The Politics of Poverty

Ideas and analysis from Oxfam America's policy experts

Disruptions to diaspora remittances threaten Somalia

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New report from Oxfam shows banks and regulators can do more to keep the funds flowing.

Scott Paul is a senior humanitarian policy advisor at Oxfam America. 

It felt like magic. My friend in Minnesota stepped into a shop and threw down some of my cash. Fifteen minutes later…poof! The money transfer had been vetted, and after a quick ID check, my money was there for the taking across the world in Somaliland.

A remittance clerk examines Scott Paul’s passport during his trip to Somaliland last year. Photo: Scott Paul
A remittance clerk examines the passport of Scott Paul (at counter) during his trip to Somaliland last year. Photo: Scott Paul

My personal money transfer was a mere demonstration of the money transfer system. But for people in Somalia, remittances from relatives abroad are nothing short of a lifeline.

A new joint Oxfam, Adeso and Inter-American Dialogue report estimates that Somali migrants around the world send approximately $1.3 billion to Somalia each year to help their families back home. Of that approximately $215 million comes from Somali-Americans and Somalis in the United States. This is nearly the same amount of development and humanitarian assistance that the US government sends to the country.

Remittances represent a significant share of Somalia’s economy. Depending on how GDP is calculated, I’ve seen between 25-40 percent. Regardless, remittances help reduce Somalia’s reliance on assistance from foreign governments and international organizations.

The role of remittances during the food crisis in Somalia in 2011 was plain to see; the generosity of the Somali diaspora played a vital role in helping Somali families survive. But when a bank in the United States closed the accounts of several Somali-American money transfer operators (MTOs) that year, it became clear that the entire remittance system could come to a screeching halt at a moment’s notice.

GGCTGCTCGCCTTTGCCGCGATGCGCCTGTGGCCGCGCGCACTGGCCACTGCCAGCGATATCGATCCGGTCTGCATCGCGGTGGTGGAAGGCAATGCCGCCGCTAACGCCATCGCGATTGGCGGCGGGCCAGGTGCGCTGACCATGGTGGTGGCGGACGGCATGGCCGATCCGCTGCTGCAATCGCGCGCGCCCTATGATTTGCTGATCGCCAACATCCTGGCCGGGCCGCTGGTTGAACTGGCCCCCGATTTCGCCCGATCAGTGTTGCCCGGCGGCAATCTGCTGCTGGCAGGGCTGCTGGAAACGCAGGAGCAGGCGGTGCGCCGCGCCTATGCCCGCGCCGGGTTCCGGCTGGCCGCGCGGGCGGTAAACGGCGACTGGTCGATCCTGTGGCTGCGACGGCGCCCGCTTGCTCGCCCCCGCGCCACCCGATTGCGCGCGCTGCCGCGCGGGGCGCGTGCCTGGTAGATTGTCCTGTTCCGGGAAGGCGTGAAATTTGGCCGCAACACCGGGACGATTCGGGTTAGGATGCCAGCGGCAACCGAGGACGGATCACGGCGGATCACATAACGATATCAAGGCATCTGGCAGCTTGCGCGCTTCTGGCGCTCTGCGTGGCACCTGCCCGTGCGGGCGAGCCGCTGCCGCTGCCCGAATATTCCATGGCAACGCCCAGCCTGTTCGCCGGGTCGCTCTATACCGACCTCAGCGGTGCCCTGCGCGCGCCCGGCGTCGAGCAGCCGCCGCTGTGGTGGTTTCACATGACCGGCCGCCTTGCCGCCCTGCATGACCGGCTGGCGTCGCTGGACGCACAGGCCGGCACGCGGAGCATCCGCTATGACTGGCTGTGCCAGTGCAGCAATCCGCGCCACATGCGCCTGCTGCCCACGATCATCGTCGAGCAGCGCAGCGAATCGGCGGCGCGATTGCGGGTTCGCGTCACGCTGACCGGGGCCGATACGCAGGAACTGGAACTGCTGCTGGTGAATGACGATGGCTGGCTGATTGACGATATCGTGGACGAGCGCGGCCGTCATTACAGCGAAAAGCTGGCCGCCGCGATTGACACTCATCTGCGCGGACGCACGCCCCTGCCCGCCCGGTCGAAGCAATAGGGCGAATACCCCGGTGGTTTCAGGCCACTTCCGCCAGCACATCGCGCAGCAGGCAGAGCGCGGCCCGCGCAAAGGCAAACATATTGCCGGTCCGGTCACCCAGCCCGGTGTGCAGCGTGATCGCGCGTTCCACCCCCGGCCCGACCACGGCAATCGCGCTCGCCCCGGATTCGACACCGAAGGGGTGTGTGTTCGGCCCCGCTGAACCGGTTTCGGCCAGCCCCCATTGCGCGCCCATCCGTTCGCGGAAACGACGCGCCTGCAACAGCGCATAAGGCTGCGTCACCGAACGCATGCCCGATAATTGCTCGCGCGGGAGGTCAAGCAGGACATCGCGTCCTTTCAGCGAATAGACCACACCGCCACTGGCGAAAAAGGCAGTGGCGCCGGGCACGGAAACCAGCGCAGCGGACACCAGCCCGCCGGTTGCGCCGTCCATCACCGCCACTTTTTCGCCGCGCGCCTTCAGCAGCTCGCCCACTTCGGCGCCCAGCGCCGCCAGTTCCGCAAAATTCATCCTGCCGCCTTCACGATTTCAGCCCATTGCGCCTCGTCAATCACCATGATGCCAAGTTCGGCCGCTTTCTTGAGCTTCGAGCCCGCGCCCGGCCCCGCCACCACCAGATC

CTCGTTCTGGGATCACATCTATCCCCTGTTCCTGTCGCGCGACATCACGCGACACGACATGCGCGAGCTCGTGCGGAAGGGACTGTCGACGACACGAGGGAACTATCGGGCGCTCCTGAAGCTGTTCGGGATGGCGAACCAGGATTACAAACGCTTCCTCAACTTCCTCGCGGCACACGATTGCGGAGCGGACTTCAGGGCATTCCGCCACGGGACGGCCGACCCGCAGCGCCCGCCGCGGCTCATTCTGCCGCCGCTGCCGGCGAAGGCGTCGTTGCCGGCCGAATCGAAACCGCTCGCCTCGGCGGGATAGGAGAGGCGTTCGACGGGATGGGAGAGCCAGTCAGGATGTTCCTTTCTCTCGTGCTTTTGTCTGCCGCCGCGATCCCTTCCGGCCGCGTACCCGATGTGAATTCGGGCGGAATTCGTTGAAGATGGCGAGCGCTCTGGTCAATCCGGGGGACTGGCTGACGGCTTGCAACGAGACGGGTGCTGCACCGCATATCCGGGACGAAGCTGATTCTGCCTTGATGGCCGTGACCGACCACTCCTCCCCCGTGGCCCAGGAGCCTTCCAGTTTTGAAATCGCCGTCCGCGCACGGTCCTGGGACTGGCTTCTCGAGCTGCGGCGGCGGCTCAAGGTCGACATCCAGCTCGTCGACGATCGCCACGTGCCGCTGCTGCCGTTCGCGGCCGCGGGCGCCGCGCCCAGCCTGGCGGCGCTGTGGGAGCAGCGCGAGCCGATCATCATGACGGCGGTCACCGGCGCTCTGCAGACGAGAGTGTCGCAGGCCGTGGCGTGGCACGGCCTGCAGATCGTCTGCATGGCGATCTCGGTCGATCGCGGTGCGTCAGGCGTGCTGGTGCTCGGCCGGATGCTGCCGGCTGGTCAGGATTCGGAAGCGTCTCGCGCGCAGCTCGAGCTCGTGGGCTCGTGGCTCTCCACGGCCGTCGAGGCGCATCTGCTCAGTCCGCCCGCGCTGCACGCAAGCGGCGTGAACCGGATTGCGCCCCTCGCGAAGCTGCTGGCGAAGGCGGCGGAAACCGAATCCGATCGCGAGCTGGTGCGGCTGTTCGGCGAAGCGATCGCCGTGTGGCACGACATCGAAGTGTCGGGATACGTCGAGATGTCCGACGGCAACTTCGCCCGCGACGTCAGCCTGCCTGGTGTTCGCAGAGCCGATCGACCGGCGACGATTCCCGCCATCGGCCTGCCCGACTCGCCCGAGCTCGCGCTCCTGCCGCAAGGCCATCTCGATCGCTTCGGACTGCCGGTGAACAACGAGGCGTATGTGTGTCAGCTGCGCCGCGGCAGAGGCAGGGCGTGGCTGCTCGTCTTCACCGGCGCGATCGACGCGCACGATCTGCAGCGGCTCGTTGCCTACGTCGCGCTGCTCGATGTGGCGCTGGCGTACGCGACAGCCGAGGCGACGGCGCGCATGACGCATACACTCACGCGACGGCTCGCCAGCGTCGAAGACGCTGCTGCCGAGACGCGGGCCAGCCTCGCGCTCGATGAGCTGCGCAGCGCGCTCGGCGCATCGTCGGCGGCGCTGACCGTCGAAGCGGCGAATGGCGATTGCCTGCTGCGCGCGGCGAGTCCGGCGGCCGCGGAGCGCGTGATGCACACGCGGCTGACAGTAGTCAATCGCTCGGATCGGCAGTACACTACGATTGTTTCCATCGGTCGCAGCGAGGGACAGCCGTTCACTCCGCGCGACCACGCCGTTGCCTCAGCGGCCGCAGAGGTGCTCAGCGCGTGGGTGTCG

Somali-American MTOs—really the only game in town when it comes to distributing cash in Somalia—need bank accounts in the United States to facilitate transfers from Somali-Americans. They have found those accounts hard to come by in recent years. Though they have invested significantly in anti-money laundering compliance systems, policies, and training, most US banks haven’t taken heed.

Oxfam found that many US banks have branded Somalia a risky destination for money transfers and have unceremoniously closed the accounts of Somali-American MTOs without providing any specific reasons.

Is it the banks’ fault that remittances are under threat? Well, let’s just say they can do better. Oxfam’s research shows that banks have closed Somali MTO accounts at twice the rate of Latin American MTO accounts, and without offering any justifications. We surmise that they simply think of Somalia as a risky destination and don’t even bother looking into the checks and processes that companies have in place to prevent money laundering.

For the most part, the banks in question have refused to substantively engage with the money transfer companies, which have been asking how they can further improve their compliance systems. Admittedly banks are operating in an environment of regulatory uncertainty. The Treasury Department on one hand has assured banks that they could open accounts for high-risk money transfer companies, provided they do their due diligence. But Treasury auditors’ scrutiny of money transfer company accounts and the threat of multimillion dollar fines on banks send a different message.

Ultimately, putting the remittance system on strong footing is going to take a concerted and collaborative effort from government and the private sector. With so much at stake and so many people depending on their services, banks and the regulators can make a greater effort to keep the lifeline to Somalia open.

Poof!

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You can read the report from Oxfam, Adeso, and the Inter-American Dialogue here, which includes recommendations for banks, governments, MTOs and US and Somali authorities.

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